Dec 4, 2015 - Brandon Barnes

5 Tips for Developers Working with a Client Directly


Every now and then as a developer you are faced with a situation: you need to communicate and work directly with a client. This can be stressful for any developer – especially those who feel like their social skills are subpar compared to their code skills.

Developers working with clients directly can happen for various reasons. Maybe the project budget doesn’t have enough overhead for a project manager, or maybe it’s easier for the client to address the developer directly because the technical requirements might get lost in the “phone tag” game between the client-PM-developer communication chain. It’s not ideal – there are reasons that project managers exist – but sometimes it can be necessary.

Whatever the reason, there are some basic guidelines and strategies you can follow to make it easier on yourself.

1. Remember that you represent your company.

This one should be pretty obvious, but bears repeating. From the client’s perspective when they talk to you, you are the face of the company. Be professional, be courteous, and dress accordingly – even if the client, themselves, are not any of these things. You should be focused on getting the project or task completed the right way and making sure the client is happy. Try to keep your emotions out of any conversation – they’ll usually just cause issues and friction (unless it’s being happy!).

2. Make assurances, but not promises.

This mostly applies when talking with the client over phone, video, or in person. If the client asks for a “rough” estimate and you aren’t comfortable or are hesitant to giving one, tell them this and explain your reasoning. This could mean you need to do more research first, or you can’t give an estimate until the requirements for the task are more defined. If you need to do more research, can you give them an estimate for how long the research will take? Usually clients are looking for next steps or a way of getting to their next goal. Help them find it. If you do give estimates, make sure the client is aware that the estimate is indeed a very rough one and may change. Make them aware that the rough estimate may not include time for non-developer related time: QA, for example. Even if you are fairly certain of your estimate, always give yourself some time to think it over after the meeting before making any promises.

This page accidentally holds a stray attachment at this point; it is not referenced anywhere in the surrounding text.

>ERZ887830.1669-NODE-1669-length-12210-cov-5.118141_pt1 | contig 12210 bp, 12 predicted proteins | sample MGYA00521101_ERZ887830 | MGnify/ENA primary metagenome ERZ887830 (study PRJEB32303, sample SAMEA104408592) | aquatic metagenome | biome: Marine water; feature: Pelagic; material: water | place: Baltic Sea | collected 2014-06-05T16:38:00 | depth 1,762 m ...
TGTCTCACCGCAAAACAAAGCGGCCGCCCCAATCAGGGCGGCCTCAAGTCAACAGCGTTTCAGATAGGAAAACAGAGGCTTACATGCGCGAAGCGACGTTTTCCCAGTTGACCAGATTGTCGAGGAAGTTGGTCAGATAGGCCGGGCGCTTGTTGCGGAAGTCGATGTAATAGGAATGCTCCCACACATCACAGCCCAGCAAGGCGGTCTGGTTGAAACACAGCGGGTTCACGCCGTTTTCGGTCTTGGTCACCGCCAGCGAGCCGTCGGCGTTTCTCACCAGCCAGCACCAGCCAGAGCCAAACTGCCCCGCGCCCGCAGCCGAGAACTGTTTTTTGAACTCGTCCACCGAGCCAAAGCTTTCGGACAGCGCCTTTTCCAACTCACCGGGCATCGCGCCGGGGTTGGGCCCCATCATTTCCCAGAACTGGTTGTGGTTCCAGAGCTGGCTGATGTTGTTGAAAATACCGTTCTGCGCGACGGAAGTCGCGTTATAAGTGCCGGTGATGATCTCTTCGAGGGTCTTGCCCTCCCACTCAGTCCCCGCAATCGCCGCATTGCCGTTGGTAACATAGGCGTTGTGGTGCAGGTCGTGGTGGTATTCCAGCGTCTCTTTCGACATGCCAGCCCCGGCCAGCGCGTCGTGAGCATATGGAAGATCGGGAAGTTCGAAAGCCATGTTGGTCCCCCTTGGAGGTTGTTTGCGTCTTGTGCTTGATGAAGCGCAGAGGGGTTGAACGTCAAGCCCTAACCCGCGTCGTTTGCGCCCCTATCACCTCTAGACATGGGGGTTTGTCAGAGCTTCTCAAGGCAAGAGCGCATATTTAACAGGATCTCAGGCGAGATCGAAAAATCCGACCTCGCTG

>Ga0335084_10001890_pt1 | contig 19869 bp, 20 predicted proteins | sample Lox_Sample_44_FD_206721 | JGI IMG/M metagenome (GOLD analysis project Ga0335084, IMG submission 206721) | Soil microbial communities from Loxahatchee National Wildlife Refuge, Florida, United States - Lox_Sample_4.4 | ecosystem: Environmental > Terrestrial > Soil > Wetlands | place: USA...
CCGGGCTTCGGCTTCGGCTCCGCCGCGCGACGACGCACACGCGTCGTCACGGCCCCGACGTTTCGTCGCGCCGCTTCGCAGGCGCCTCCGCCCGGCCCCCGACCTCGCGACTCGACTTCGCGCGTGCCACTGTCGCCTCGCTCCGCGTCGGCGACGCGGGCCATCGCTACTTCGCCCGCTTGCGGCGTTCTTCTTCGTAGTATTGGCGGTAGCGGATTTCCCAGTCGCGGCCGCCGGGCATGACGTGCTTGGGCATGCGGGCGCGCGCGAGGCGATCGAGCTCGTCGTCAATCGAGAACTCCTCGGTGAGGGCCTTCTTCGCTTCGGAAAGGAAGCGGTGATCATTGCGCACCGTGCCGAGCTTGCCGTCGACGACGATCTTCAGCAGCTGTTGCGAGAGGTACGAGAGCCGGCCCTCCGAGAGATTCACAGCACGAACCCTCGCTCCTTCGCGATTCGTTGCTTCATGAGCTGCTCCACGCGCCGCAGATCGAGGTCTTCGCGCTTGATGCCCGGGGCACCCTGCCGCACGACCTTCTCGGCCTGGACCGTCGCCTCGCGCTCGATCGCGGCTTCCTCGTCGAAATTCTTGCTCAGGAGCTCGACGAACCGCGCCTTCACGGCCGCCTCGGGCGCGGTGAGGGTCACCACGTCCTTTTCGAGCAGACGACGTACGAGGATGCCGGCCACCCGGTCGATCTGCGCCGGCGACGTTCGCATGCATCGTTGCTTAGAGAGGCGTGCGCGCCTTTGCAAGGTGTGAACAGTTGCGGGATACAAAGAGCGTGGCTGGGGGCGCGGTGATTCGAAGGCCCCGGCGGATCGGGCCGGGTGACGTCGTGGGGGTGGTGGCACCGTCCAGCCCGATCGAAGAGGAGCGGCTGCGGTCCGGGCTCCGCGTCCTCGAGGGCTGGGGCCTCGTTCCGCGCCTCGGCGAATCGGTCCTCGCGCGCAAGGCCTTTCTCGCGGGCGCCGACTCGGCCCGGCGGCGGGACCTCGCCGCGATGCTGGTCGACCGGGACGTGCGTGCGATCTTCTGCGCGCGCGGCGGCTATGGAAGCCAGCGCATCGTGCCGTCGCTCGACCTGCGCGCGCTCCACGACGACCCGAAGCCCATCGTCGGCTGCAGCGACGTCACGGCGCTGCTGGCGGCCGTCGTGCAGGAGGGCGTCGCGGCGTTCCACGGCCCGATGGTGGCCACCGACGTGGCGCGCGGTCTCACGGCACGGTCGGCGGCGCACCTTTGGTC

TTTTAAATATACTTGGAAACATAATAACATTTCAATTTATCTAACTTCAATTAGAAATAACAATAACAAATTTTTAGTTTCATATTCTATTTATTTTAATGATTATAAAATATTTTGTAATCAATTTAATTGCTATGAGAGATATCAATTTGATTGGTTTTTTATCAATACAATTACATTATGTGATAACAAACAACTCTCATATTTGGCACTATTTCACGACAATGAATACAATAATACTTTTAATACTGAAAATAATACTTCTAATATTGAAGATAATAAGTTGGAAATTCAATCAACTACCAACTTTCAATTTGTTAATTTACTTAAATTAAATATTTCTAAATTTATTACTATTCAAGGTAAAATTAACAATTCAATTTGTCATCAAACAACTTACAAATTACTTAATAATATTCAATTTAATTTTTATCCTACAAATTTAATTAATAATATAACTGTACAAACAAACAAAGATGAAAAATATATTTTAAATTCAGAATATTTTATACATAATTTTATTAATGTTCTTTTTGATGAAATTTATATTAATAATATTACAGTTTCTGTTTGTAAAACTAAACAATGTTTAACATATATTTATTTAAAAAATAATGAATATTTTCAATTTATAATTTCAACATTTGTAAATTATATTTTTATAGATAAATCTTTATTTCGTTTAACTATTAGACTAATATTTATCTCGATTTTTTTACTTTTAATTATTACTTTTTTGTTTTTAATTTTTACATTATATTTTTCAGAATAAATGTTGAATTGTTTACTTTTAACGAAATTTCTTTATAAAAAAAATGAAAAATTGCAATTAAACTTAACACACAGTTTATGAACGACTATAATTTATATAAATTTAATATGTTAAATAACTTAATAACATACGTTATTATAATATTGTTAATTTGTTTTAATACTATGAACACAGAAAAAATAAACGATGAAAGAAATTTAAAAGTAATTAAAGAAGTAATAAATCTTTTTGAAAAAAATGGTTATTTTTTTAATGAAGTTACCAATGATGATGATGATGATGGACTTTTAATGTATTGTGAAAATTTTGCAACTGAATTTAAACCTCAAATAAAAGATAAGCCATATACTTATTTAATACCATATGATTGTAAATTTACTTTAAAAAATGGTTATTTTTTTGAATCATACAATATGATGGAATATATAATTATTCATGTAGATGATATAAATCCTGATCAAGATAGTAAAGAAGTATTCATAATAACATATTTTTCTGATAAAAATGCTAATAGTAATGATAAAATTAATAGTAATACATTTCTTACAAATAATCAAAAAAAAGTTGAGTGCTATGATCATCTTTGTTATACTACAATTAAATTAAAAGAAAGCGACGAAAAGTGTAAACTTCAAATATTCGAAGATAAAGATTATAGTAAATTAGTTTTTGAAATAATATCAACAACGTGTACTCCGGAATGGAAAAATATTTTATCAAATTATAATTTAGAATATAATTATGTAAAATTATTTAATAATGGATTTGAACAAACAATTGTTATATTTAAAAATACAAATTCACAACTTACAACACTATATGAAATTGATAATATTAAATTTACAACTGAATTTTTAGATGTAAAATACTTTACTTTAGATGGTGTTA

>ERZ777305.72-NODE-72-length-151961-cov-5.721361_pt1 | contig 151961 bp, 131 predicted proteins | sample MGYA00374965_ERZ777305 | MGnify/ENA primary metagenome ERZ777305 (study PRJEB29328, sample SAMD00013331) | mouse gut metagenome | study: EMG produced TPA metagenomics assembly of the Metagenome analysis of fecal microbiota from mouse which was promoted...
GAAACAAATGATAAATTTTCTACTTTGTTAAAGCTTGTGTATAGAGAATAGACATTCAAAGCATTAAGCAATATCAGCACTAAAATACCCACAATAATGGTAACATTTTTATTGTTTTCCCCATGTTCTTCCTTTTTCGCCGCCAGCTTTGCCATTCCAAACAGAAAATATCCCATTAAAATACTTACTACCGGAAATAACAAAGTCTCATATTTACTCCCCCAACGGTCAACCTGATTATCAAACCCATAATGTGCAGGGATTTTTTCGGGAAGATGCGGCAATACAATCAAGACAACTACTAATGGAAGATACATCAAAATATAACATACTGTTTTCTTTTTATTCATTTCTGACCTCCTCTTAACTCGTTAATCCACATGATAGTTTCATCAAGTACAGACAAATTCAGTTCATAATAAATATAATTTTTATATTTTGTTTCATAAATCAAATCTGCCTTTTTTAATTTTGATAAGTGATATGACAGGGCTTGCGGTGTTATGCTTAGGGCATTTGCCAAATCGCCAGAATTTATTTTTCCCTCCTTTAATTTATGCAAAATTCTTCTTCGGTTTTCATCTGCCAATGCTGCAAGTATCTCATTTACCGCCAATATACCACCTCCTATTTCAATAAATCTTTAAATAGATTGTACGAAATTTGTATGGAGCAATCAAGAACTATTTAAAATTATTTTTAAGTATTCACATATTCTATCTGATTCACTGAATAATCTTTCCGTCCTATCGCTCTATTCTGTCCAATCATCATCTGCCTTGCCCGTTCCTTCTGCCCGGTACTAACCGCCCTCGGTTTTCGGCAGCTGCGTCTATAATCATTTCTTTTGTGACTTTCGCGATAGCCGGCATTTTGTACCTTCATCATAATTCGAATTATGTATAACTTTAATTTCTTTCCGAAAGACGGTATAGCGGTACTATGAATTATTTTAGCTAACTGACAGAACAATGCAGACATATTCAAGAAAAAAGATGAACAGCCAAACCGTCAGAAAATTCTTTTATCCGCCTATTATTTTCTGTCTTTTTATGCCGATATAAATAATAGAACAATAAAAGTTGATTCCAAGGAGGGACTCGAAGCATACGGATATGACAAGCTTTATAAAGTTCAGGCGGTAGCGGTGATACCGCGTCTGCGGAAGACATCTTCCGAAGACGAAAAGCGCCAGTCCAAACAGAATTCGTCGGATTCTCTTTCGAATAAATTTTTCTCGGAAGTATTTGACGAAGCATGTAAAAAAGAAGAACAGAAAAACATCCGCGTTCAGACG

3. Don’t be afraid to get technical, but understand your target audience.

Project managers can sometimes be a “translator” between the client and the developer. They are able to take the technical jargon that the developer will spew and say it to the client in a way they can understand. When working directly with the client, you don’t have this luxury. Depending on the technical knowledge of your client, you should try to adapt what you are trying to say into something the client will understand. Feel free to use analogies or visual aids. If what you are trying to communicate can’t be translated, then help the client understand the underlying technical information in broad strokes. They will appreciate the effort.

4. Overcommunicate.

Unless the client tells you to stop, you should be overcommunicating with them about every part of the project. Whatever you can do to give the client confidence that the project is moving forward will make them happy, and a happy client is a happy developer.

5. Be prepared for meetings.

This has a double meaning. You should prepare notes for meetings and you should be prepared to have more meetings than expected. For your notes, you should spend 10-15 minutes or more before a meeting to give yourself a list of talking points to cover and review any documentation that was given. If there are multiple people on the meeting, give yourself some time to research who they are, and what role they play at their company. The more context you can have going in, the smoother (and faster!) the meeting will go. You will most likely be a part of more meetings than you would typically get invited to on other projects. Some of these meetings may not seem like they require a technical person, but since you are working directly with the client you need to be a part of these to make sure you are understanding and setting expectations with the client.

Hopefully these tips will make working with a client easier and less stressful for a developer. If you’ve been in this situation before and would like to share your tips or stories, please comment below.